Tag Archive for ‘Android’

iMessage Kept Off Android for iOS Lock-in ➝

Michael Simon, writing for Macworld:

In a “proposed findings of fact and conclusion of law” filing by Epic Games in its suit against Apple over the terms of the App Store, Epic revealed that Apple once considered a version of iMessage for Android but decided against it “as early as 2013,” just two years after it launched on iOS. Using information gleaned from depositions with senior Vice President Eddie Cue, along with comments from Apple fellow Phil Schiller and senior vice president Craig Federighi, Epic claims that Apple’s ultimately decided that the iMessage’s “serious lock-in” was more valuable to the company than cross-platform convenience.

I like Apple a lot. They do a lot of great things and make some excellent products, but they sure make awful decisions sometimes.

From a user perspective, there is no good reason to keep iMessage off of Android. And interestingly, if Apple shipped a version of iMessage for Android in 2013, they probably would have completely owned the messaging market. Especially given Google’s comparatively scattershot approach.

➝ Source: macworld.com

How to Add Wireless CarPlay to Any Car With an Android Tablet ➝

This is actually pretty rad and seems like a neat weekend project to play around with. But taking it a bit further, it makes me wonder how much it would cost and how difficult it would be to replace my car’s head unit with something that I could get wireless CarPlay on.

➝ Source: redmondpie.com

Have Plex Your Way ➝

A great update to Plex’s iOS and Android apps, which adds the ability to customize the app’s home screen, a tab bar for quick navigation, and support for podcasts. I’d love to see the home screen customization make its way to the Apple TV soon. I’ve switched to using Infuse on tvOS simply because it hides libraries that we don’t need access to in our living room — specifically, our photo library and live TV.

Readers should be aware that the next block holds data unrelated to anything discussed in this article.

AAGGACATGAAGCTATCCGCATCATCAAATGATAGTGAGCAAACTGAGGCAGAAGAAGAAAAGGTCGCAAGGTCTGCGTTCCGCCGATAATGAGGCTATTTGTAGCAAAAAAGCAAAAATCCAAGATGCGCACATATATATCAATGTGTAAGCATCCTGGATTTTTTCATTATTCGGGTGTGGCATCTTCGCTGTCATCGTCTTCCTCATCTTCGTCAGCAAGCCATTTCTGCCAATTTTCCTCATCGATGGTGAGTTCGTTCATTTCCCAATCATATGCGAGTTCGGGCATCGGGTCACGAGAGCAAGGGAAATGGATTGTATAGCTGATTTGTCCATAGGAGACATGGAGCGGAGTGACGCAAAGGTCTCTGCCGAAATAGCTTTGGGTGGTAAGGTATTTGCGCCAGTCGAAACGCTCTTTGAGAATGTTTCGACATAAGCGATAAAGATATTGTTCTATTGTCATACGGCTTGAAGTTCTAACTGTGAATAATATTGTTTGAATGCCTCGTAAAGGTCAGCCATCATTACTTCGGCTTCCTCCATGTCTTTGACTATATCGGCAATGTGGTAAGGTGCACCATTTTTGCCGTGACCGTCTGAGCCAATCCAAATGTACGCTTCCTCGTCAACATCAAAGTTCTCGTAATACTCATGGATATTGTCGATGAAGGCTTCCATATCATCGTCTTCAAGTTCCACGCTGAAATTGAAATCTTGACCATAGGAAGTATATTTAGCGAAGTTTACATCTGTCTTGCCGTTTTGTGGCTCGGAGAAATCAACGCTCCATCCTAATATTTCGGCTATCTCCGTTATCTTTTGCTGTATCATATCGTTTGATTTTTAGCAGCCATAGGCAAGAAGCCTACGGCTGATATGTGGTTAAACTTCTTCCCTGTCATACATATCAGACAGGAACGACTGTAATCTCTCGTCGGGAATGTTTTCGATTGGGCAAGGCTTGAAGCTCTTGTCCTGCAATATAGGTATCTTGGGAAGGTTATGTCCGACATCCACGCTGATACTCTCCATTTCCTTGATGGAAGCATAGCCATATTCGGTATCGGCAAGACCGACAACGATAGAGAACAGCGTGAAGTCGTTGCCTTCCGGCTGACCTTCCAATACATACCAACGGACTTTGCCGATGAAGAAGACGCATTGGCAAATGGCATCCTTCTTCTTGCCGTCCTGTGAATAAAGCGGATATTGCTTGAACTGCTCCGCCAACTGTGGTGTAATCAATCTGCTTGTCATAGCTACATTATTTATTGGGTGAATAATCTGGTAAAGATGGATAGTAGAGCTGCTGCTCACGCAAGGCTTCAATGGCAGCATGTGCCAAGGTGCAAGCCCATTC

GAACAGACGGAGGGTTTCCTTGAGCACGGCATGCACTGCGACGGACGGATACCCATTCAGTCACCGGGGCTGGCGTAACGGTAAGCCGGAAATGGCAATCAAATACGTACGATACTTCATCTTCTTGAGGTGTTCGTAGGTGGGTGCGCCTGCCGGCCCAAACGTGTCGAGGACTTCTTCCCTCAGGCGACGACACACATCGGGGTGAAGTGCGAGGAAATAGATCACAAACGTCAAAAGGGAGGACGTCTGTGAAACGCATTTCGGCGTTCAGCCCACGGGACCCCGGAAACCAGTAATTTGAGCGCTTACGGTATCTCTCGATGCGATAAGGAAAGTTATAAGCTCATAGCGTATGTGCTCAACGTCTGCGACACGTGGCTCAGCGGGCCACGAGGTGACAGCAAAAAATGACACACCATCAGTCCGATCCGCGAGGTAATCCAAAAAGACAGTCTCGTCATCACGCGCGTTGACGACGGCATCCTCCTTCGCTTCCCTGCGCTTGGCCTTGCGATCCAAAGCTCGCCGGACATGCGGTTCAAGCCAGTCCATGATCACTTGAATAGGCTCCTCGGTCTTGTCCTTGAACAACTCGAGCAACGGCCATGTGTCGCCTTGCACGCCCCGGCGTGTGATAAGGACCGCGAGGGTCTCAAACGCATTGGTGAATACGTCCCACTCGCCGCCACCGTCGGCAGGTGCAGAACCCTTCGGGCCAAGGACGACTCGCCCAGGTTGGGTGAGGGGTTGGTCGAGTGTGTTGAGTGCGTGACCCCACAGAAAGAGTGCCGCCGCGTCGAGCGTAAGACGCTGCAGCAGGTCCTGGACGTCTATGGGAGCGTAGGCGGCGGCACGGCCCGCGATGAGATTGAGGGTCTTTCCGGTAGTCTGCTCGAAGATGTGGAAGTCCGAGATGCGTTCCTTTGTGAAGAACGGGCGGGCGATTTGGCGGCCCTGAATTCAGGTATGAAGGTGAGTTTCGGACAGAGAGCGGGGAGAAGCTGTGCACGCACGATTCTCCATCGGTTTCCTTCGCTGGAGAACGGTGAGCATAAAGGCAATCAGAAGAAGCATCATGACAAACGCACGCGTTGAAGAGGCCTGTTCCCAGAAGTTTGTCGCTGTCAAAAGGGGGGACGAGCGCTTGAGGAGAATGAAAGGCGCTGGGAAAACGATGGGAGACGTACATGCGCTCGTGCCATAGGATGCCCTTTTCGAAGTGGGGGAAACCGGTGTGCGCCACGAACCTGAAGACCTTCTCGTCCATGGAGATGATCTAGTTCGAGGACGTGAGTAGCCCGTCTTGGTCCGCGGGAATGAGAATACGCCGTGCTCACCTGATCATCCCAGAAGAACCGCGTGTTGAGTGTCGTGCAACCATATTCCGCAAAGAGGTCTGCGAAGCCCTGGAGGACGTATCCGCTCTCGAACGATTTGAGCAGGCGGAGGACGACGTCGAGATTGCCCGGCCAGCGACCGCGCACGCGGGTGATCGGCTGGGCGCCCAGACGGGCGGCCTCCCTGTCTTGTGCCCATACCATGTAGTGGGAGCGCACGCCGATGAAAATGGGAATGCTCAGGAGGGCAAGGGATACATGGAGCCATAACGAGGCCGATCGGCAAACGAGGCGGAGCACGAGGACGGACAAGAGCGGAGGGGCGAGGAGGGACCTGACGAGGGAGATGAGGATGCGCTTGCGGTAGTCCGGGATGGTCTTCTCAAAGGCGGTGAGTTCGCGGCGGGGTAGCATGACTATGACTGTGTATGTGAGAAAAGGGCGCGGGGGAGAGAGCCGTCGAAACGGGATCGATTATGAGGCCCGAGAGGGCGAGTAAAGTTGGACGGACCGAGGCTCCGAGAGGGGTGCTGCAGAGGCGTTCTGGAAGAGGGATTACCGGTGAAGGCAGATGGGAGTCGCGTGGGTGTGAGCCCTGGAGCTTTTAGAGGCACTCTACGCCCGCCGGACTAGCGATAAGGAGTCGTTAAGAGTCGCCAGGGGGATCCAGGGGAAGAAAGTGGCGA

“Counting the Days Until I Can Go Back to Normal” ➝

Matt Birchler, on exiting the honeymoon phase with his Google Pixel 2:

Then I get settled in and start to notice the little things that annoy me about Android. Maybe it’s an iOS feature I miss more than I realized I would. Maybe it’s a feature Android has that I thought would be more elegantly implemented than it has. Maybe it’s a few apps with stability issues. All of these things happen to me over time and they start to wear me down. I start having to reboot the phone more. I have to clear caches for apps that are misbehaving. I have to go to shady-ass websites to download APKs from god knows where to make a feature work how it’s supposed to work. I have to do all these things regularly and it takes its toll. I fall more and more out of love with Android.

I’m a few weeks away from concluding my Android experiment for the year, and I feel like a student before winter break, counting the days until I can go back to normal.

Google Collects Android Users’ Locations Even When Location Services Are Disabled ➝

Keith Collins, reporting for Quartz: